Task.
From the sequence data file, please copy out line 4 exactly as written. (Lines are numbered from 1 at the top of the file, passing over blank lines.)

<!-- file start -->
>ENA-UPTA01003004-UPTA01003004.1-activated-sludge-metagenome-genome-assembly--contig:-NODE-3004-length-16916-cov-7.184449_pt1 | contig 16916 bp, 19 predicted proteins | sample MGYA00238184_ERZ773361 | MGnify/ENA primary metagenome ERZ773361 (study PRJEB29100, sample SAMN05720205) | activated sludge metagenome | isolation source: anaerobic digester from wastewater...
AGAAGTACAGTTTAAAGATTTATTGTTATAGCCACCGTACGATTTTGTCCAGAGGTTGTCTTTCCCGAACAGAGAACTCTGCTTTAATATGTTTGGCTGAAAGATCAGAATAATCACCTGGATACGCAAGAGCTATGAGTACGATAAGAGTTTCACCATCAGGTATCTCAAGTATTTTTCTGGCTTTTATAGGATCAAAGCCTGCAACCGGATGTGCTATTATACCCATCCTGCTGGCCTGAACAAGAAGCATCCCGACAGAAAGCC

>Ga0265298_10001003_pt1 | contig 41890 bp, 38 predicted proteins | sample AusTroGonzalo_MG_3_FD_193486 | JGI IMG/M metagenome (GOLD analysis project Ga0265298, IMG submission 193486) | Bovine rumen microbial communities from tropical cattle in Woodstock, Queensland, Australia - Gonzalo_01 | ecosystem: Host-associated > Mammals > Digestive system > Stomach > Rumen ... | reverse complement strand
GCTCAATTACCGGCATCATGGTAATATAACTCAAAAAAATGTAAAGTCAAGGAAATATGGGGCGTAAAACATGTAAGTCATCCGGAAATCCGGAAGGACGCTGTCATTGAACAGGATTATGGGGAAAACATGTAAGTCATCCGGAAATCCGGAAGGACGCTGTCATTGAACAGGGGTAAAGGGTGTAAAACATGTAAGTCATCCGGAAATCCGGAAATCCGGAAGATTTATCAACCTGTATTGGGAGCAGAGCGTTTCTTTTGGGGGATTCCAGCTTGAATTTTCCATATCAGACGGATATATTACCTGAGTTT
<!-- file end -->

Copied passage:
GCTCAATTACCGGCATCATGGTAATATAACTCAAAAAAATGTAAAGTCAAGGAAATATGGGGCGTAAAACATGTAAGTCATCCGGAAATCCGGAAGGACGCTGTCATTGAACAGGATTATGGGGAAAACATGTAAGTCATCCGGAAATCCGGAAGGACGCTGTCATTGAACAGGGGTAAAGGGTGTAAAACATGTAAGTCATCCGGAAATCCGGAAATCCGGAAGATTTATCAACCTGTATTGGGAGCAGAGCGTTTCTTTTGGGGGATTCCAGCTTGAATTTTCCATATCAGACGGATATATTACCTGAGTTT